Putting final wishes and bequests in writing through the form of an official will is one of the best ways to ensure that a New York resident’s estate is properly dsitributed. However, there are many reasons a court will invalidate a will after death. There are common mistakes that people make which allow heirs to contest the will and force the courts to make changes that the deceased may not have wanted.
The first step to protecting assets in an estate is to choose unbiased witnesses. Someone with another agenda may be called upon later to claim that the deceased was not of sound mind at the time the will was signed. It makes it easier for heirs and people who are unhappy with the distribution of assets to call the validity into question and challenge how the estate is handled.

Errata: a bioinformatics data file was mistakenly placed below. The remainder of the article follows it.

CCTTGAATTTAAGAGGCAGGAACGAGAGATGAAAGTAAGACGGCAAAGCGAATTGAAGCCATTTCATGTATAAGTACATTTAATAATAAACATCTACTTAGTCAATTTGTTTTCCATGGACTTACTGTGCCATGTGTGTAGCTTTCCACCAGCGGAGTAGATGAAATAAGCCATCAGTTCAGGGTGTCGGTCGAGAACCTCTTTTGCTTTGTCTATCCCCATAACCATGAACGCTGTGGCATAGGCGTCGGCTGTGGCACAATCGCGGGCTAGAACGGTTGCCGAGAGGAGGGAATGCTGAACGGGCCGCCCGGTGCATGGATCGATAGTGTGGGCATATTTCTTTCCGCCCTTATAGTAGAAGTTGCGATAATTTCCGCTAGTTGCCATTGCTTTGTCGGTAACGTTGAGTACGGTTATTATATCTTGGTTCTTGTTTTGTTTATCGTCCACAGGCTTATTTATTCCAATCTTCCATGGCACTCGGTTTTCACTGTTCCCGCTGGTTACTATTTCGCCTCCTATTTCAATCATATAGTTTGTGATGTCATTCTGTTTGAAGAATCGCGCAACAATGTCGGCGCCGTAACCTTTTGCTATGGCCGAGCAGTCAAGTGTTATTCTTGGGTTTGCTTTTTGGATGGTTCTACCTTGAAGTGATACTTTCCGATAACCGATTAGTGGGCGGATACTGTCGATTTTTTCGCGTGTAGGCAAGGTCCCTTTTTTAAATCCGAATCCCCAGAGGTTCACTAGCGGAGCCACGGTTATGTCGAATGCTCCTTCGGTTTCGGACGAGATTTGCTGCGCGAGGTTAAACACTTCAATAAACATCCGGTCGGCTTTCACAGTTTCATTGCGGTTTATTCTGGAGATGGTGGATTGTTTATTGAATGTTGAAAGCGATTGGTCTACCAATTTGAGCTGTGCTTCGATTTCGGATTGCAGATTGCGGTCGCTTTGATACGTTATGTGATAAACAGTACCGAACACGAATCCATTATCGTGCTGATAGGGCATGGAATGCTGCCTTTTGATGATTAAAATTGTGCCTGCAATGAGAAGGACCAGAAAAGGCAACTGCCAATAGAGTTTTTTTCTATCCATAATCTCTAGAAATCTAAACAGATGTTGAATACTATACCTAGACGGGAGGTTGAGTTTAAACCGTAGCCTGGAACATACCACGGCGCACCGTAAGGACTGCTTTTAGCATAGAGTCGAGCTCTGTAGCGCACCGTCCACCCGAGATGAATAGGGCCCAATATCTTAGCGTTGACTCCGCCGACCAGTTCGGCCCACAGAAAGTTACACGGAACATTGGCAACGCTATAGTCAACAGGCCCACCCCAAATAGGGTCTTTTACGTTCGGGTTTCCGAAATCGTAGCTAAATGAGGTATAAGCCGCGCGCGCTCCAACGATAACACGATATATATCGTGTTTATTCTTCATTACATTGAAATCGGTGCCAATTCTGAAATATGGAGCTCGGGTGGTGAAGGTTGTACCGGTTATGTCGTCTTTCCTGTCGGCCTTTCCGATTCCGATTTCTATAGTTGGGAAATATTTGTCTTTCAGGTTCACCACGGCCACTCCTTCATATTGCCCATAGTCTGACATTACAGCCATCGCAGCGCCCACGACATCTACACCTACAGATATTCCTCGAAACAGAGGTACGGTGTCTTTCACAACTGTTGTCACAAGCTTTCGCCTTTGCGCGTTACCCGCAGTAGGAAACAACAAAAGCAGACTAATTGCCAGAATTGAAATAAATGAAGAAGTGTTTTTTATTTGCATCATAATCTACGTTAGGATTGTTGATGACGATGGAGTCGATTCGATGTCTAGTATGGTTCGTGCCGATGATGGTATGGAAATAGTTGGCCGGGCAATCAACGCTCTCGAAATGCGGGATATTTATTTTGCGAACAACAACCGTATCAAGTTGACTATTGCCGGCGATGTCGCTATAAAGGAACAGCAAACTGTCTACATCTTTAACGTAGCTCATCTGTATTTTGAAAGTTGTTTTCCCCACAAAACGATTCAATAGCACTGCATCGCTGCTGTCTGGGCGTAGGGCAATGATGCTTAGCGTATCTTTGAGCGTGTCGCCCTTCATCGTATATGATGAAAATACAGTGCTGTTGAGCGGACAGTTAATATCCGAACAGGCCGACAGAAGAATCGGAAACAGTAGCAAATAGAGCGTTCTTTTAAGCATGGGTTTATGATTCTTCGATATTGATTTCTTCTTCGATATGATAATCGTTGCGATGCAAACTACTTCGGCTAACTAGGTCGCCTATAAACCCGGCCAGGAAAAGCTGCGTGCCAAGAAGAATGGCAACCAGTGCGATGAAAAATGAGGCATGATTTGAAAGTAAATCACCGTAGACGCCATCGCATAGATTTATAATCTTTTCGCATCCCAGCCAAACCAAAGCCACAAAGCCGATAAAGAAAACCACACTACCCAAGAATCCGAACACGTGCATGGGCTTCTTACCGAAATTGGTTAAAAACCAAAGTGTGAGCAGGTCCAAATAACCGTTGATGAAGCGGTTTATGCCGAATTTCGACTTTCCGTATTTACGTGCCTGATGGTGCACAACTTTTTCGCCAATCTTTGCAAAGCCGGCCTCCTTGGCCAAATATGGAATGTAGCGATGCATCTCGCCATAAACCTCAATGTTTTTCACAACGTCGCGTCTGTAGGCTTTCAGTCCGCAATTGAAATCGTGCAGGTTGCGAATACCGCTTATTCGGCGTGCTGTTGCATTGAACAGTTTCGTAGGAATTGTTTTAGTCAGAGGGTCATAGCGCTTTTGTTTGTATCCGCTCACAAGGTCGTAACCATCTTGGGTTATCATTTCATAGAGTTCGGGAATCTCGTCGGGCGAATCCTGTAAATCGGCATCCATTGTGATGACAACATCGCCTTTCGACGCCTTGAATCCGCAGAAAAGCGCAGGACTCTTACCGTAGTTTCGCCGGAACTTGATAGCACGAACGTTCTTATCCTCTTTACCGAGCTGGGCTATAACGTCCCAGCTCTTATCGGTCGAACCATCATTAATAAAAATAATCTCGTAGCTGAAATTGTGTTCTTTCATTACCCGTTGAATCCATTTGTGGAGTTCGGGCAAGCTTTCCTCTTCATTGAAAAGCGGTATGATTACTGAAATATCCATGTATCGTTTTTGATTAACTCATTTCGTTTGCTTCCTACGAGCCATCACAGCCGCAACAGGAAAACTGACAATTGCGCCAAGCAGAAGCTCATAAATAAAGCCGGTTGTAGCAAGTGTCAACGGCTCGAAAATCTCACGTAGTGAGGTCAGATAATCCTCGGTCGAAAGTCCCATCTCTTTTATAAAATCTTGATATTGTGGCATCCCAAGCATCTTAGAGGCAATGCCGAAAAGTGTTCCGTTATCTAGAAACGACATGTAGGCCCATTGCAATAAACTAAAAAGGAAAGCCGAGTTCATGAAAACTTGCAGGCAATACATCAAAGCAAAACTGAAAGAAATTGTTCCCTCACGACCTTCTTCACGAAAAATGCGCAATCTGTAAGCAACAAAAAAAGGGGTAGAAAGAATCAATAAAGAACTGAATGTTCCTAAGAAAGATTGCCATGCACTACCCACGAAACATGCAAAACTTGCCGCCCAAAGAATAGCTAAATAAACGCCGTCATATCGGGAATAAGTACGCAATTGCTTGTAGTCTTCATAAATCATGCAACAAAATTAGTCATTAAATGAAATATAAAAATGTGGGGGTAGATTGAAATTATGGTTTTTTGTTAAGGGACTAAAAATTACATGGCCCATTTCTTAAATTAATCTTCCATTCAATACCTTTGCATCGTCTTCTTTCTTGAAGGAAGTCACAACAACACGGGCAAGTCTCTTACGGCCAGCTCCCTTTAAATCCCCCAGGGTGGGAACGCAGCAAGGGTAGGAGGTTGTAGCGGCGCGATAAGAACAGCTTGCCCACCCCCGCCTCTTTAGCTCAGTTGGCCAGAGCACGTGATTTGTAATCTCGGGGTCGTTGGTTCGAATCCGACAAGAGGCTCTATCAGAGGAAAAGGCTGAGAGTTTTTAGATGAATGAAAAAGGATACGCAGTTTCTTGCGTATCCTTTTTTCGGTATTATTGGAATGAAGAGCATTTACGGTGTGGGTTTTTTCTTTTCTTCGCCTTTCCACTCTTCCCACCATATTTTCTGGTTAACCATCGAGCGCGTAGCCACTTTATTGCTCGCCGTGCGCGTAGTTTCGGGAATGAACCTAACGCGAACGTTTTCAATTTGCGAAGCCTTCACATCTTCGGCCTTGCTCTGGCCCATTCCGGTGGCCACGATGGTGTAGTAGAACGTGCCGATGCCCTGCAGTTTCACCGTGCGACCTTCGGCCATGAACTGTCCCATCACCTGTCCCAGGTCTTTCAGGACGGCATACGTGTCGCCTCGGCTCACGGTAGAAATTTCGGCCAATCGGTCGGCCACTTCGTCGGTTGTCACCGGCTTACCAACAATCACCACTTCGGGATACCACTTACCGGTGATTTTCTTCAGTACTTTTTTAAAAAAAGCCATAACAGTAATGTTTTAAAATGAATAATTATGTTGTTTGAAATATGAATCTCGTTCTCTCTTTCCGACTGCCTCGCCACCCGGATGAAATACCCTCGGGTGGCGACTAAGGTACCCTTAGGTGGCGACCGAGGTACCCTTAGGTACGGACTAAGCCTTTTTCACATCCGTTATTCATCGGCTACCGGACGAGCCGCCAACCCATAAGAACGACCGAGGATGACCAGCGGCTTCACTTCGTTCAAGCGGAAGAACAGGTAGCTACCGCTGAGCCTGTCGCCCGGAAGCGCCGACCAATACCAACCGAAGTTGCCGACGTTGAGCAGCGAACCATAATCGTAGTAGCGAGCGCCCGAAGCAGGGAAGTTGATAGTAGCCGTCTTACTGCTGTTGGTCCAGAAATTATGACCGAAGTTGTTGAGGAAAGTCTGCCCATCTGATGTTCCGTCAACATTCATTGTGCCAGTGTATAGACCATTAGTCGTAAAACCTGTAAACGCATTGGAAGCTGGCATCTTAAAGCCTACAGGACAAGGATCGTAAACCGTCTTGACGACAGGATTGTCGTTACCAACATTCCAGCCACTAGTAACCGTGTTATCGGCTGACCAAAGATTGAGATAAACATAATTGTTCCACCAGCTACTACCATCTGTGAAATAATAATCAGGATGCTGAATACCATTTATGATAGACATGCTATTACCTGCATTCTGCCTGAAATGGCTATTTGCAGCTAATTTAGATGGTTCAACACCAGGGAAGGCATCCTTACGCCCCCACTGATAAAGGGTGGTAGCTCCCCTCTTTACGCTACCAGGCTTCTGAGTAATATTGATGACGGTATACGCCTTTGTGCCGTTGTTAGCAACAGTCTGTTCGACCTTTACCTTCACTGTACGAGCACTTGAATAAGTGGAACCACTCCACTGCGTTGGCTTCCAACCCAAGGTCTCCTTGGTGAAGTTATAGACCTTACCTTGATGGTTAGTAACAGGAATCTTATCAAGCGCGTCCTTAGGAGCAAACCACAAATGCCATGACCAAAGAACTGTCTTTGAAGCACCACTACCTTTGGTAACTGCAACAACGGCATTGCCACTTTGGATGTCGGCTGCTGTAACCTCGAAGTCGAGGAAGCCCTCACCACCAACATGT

Some people will disinherit certain family members for one reason or another. This is well within the rights of an individual, but the courts normally presume that family members will be treated equally. If one person is not receiving an equal amount or is being excluded entirely, the reasons for that should be included in the documentation. It is also wise to at least acknowledge that these individuals exist by specifically stating that there are no provisions for them in the will. Taking these steps makes the will more difficult to contest later.
When people wait until they are dealing with an illness before creating a will, heirs may be able to argue that they did not have the mental capacity to sign such a document. Courts expect that the individual will understand what property he or she owns, who their potential heirs are, the fact that the personal property will be turned over to those selected as beneficiaries and the overall plan for estate distribution.
Source: The Motley Fool, ” 3 Reasons Your Will Won’t Hold Up in Court “, Dan Caplinger, June 28, 2014